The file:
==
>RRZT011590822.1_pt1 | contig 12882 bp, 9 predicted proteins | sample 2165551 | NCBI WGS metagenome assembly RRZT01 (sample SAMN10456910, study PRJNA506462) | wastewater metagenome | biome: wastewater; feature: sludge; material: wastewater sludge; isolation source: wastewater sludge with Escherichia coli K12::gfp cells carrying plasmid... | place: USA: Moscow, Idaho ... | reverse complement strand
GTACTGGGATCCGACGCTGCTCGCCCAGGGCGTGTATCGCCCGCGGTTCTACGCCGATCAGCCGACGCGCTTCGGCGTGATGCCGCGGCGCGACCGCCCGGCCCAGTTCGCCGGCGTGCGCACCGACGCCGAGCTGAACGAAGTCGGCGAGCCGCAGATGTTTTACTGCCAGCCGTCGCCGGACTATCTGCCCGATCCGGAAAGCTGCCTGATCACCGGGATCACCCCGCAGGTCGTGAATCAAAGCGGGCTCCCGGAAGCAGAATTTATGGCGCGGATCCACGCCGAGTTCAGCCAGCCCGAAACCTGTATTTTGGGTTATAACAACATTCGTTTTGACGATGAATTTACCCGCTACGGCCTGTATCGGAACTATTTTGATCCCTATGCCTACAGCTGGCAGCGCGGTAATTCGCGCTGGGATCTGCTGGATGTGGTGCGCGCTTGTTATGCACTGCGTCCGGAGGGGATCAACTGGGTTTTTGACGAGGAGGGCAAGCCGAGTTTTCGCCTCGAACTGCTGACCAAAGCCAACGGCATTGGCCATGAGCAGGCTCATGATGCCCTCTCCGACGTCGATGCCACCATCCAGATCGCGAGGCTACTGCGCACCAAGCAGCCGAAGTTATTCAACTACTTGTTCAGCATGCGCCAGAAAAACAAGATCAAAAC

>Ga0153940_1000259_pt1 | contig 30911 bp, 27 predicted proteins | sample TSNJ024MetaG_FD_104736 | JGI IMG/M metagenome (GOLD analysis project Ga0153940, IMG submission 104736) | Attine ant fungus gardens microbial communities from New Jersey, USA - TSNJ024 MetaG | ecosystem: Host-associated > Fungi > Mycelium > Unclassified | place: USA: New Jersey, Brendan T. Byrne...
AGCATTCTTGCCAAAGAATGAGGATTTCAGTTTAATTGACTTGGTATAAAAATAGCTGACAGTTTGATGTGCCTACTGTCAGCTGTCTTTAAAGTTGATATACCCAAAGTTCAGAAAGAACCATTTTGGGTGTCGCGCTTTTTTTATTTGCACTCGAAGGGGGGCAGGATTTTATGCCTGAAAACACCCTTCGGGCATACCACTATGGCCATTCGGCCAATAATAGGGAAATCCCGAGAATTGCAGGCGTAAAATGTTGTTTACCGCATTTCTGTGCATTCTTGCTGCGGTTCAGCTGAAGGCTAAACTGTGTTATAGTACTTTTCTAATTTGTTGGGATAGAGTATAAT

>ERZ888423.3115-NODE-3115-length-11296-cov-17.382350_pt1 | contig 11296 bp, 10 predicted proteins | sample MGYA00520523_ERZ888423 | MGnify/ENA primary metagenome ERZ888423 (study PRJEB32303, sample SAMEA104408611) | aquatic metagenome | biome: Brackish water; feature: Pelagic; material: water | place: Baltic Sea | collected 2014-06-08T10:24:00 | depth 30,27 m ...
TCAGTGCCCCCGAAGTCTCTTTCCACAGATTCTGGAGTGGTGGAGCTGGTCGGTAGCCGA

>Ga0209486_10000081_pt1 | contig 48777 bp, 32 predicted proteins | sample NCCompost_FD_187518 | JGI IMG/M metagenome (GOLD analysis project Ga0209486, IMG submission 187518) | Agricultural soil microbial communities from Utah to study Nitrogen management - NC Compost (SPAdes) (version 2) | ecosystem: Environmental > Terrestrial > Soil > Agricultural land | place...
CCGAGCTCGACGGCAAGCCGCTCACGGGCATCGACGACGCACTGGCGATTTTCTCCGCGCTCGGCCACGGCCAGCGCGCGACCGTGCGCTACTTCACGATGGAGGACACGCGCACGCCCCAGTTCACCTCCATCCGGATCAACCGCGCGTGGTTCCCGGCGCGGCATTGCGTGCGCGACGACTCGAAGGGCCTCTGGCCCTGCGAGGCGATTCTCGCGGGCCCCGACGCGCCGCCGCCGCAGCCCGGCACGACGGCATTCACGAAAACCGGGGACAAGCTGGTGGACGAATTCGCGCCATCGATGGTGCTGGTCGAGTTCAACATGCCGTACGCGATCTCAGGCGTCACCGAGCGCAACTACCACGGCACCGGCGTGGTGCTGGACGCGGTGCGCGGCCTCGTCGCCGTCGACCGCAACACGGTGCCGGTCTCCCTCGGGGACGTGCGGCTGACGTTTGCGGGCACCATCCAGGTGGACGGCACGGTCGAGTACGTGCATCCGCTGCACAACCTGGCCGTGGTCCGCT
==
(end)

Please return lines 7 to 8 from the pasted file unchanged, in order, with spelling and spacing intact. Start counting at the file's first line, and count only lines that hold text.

>Ga0209486_10000081_pt1 | contig 48777 bp, 32 predicted proteins | sample NCCompost_FD_187518 | JGI IMG/M metagenome (GOLD analysis project Ga0209486, IMG submission 187518) | Agricultural soil microbial communities from Utah to study Nitrogen management - NC Compost (SPAdes) (version 2) | ecosystem: Environmental > Terrestrial > Soil > Agricultural land | place...
CCGAGCTCGACGGCAAGCCGCTCACGGGCATCGACGACGCACTGGCGATTTTCTCCGCGCTCGGCCACGGCCAGCGCGCGACCGTGCGCTACTTCACGATGGAGGACACGCGCACGCCCCAGTTCACCTCCATCCGGATCAACCGCGCGTGGTTCCCGGCGCGGCATTGCGTGCGCGACGACTCGAAGGGCCTCTGGCCCTGCGAGGCGATTCTCGCGGGCCCCGACGCGCCGCCGCCGCAGCCCGGCACGACGGCATTCACGAAAACCGGGGACAAGCTGGTGGACGAATTCGCGCCATCGATGGTGCTGGTCGAGTTCAACATGCCGTACGCGATCTCAGGCGTCACCGAGCGCAACTACCACGGCACCGGCGTGGTGCTGGACGCGGTGCGCGGCCTCGTCGCCGTCGACCGCAACACGGTGCCGGTCTCCCTCGGGGACGTGCGGCTGACGTTTGCGGGCACCATCCAGGTGGACGGCACGGTCGAGTACGTGCATCCGCTGCACAACCTGGCCGTGGTCCGCT